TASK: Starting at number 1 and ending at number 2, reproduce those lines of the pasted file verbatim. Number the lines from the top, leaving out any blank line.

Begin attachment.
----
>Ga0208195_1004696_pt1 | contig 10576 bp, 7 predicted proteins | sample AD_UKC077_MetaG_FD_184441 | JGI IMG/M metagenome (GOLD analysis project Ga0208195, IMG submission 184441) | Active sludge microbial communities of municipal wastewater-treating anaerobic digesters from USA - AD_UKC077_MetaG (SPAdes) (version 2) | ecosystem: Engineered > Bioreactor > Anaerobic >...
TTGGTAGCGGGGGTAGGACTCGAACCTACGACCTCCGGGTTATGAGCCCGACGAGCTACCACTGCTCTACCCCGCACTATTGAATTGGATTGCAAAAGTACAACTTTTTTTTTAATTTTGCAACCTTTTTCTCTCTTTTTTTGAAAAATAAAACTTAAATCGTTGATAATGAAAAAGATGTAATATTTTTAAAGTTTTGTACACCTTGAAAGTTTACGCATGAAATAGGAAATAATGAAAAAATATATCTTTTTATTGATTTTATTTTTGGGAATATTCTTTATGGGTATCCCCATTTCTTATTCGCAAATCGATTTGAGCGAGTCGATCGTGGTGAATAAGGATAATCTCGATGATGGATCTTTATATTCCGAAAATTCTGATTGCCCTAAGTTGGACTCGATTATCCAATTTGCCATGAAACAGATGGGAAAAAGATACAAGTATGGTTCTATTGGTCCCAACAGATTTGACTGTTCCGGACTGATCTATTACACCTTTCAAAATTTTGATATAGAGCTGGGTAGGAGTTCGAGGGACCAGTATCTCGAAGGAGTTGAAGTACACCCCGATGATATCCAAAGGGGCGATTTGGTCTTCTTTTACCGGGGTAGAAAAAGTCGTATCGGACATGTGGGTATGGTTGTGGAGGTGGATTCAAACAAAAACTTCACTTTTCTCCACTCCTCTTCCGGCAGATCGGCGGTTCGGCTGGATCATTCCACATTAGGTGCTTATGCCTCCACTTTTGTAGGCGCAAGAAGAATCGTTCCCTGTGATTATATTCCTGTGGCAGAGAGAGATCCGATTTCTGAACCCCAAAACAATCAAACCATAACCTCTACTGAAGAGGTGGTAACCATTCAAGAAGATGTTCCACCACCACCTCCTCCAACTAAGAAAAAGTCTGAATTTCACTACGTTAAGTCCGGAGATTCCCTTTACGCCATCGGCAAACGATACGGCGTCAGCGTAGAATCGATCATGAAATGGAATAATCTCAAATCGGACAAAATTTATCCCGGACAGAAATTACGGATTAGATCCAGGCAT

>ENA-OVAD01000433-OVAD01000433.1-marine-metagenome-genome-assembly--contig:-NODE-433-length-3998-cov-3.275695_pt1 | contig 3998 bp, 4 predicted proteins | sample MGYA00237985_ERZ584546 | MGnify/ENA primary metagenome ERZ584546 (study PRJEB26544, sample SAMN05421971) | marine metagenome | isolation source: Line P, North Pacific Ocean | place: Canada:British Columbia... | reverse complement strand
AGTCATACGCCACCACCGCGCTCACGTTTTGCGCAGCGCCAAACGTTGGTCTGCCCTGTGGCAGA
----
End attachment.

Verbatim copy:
>Ga0208195_1004696_pt1 | contig 10576 bp, 7 predicted proteins | sample AD_UKC077_MetaG_FD_184441 | JGI IMG/M metagenome (GOLD analysis project Ga0208195, IMG submission 184441) | Active sludge microbial communities of municipal wastewater-treating anaerobic digesters from USA - AD_UKC077_MetaG (SPAdes) (version 2) | ecosystem: Engineered > Bioreactor > Anaerobic >...
TTGGTAGCGGGGGTAGGACTCGAACCTACGACCTCCGGGTTATGAGCCCGACGAGCTACCACTGCTCTACCCCGCACTATTGAATTGGATTGCAAAAGTACAACTTTTTTTTTAATTTTGCAACCTTTTTCTCTCTTTTTTTGAAAAATAAAACTTAAATCGTTGATAATGAAAAAGATGTAATATTTTTAAAGTTTTGTACACCTTGAAAGTTTACGCATGAAATAGGAAATAATGAAAAAATATATCTTTTTATTGATTTTATTTTTGGGAATATTCTTTATGGGTATCCCCATTTCTTATTCGCAAATCGATTTGAGCGAGTCGATCGTGGTGAATAAGGATAATCTCGATGATGGATCTTTATATTCCGAAAATTCTGATTGCCCTAAGTTGGACTCGATTATCCAATTTGCCATGAAACAGATGGGAAAAAGATACAAGTATGGTTCTATTGGTCCCAACAGATTTGACTGTTCCGGACTGATCTATTACACCTTTCAAAATTTTGATATAGAGCTGGGTAGGAGTTCGAGGGACCAGTATCTCGAAGGAGTTGAAGTACACCCCGATGATATCCAAAGGGGCGATTTGGTCTTCTTTTACCGGGGTAGAAAAAGTCGTATCGGACATGTGGGTATGGTTGTGGAGGTGGATTCAAACAAAAACTTCACTTTTCTCCACTCCTCTTCCGGCAGATCGGCGGTTCGGCTGGATCATTCCACATTAGGTGCTTATGCCTCCACTTTTGTAGGCGCAAGAAGAATCGTTCCCTGTGATTATATTCCTGTGGCAGAGAGAGATCCGATTTCTGAACCCCAAAACAATCAAACCATAACCTCTACTGAAGAGGTGGTAACCATTCAAGAAGATGTTCCACCACCACCTCCTCCAACTAAGAAAAAGTCTGAATTTCACTACGTTAAGTCCGGAGATTCCCTTTACGCCATCGGCAAACGATACGGCGTCAGCGTAGAATCGATCATGAAATGGAATAATCTCAAATCGGACAAAATTTATCCCGGACAGAAATTACGGATTAGATCCAGGCAT